Let me introduce you to my 10-year-old. Sweet, helpful, conscientious, thoughtful…a typical firstborn child. Teaching her to read should have been a joy. She was eager to please and willing to learn anything I wanted to teach her. Unfortunately for her, we had friends whose 3-year-old was doing a reading program and already knew more than my almost-kindergartener. My daughter could recognize letters and knew many of the sounds (which, in hindsight, was absolutely fine), but comparison had me in its clutches and in my mind we were suddenly way behind. I got the same online program that our friends were using and she started official reading lessons. While my daughter caught on quickly and was soon able to read short words, it wasn’t a joy for either of us. She didn’t love reading, and that broke my literature-loving heart.
So I did some serious soul searching and realized I was burdening both of us with an unspoken pressure to measure up to a ridiculous and unnecessary standard. Did I want her to learn to read early just to keep up with someone? No! I wanted her to learn to read in a way that made reading enjoyable. So I took the pressure off and went back to the things that make reading fun–books! I started simply reading lots of books to her again for the sheer pleasure of it. Reading became fun again. When she started kindergarten and it was time to pick up reading lessons again, it was a breeze. This time I had the ultimate goal in sight–cultivating a love of reading. We tried some traditional methods, like flash cards and early readers, and some hands-on activities using things like Easter eggs and popsicle sticks. But no matter what approach I used this time, her reading improved rapidly because now there was no pressure and she could learn for the joy of it!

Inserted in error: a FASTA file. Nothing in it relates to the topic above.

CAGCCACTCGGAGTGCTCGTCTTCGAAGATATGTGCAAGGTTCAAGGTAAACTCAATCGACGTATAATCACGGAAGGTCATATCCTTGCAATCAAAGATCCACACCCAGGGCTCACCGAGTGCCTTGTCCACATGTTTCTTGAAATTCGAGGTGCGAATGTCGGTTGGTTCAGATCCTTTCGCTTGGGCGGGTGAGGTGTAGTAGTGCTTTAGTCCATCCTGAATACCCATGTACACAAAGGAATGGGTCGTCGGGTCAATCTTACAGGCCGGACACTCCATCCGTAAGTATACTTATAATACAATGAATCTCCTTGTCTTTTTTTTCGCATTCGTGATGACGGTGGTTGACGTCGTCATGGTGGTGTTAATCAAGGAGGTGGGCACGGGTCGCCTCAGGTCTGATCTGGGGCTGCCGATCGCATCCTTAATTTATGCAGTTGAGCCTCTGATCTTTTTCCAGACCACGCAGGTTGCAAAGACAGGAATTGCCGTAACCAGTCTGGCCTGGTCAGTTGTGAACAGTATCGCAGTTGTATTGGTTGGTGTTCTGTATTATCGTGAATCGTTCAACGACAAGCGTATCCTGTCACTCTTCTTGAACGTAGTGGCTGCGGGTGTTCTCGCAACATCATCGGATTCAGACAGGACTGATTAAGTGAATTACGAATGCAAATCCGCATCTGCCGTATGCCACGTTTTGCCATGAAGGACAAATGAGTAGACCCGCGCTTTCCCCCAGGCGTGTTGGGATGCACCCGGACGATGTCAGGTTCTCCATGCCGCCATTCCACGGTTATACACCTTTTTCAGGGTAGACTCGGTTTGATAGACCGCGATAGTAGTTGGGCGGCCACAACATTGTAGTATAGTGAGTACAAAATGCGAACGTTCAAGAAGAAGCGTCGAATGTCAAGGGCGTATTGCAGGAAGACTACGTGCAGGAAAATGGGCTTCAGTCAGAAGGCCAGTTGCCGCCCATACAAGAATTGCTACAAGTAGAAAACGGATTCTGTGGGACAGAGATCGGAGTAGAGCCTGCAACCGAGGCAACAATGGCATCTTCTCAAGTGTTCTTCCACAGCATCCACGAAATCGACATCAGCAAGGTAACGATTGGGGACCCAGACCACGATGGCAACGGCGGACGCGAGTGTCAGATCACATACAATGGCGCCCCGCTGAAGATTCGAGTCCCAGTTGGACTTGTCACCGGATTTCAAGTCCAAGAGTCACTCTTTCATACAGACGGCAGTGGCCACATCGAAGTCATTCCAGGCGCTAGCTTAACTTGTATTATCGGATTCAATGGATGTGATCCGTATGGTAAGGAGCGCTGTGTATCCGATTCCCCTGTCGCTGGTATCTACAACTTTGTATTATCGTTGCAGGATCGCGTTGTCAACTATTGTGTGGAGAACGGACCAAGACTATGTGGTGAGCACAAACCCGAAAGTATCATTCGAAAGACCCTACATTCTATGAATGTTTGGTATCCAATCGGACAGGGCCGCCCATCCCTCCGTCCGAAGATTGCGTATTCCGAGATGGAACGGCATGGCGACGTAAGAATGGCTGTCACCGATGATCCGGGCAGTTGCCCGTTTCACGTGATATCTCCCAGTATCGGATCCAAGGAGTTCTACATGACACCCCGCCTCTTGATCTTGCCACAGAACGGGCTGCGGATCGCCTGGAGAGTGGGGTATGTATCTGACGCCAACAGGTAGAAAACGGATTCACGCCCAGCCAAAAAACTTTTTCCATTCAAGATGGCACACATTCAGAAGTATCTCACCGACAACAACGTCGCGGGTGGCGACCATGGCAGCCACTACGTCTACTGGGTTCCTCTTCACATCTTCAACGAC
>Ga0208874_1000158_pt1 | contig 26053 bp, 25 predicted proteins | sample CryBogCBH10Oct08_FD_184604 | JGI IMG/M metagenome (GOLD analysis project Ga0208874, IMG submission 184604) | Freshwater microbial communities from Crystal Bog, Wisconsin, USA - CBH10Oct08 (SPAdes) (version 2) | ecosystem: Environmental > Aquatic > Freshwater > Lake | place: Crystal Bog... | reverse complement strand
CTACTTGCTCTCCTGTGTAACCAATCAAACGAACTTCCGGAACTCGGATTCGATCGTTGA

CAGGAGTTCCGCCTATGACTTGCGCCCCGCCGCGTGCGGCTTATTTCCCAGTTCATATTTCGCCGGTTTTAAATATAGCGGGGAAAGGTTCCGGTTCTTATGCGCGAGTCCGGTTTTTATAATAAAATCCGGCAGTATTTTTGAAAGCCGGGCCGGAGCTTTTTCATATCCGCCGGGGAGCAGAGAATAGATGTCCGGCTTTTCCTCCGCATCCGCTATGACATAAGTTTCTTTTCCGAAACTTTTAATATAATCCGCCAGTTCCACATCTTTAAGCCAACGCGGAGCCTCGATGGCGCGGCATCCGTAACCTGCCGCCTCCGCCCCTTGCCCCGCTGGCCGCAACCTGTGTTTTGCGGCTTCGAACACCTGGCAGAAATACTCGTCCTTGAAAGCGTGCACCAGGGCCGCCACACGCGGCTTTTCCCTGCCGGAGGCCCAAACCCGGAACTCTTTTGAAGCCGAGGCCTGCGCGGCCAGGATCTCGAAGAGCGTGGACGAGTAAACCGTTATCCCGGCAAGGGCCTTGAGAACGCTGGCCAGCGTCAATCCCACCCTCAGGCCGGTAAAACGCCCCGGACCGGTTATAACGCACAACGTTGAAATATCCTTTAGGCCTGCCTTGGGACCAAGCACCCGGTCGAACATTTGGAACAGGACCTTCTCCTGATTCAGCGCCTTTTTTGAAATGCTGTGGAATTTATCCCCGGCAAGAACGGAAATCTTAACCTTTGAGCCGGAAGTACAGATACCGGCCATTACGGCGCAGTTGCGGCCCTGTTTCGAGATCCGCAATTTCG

Then came my son. Energetic, creative, stubborn, wild and wiggly…he didn’t have the time or inclination to sit and learn anything in the “normal” way. Luckily I had learned my lesson already and was determined not to make learning to read a chore for him. So I spent hours just reading books to him and my girls. When I read biographies or mythology or poetry to his older sister for her lessons, he sat at our feet building creations with Legos. He seemed completely engrossed in what he was doing, but he was quietly listening to every word. He would exclaim over a surprising turn of events in the story or ask a question about why the characters did a certain thing and I realized he was really interested in hearing these stories. And as he sat there playing with his favorite toys, he was unwittingly learning. His vocabulary grew, his grasp of language improved, and his love for literature blossomed.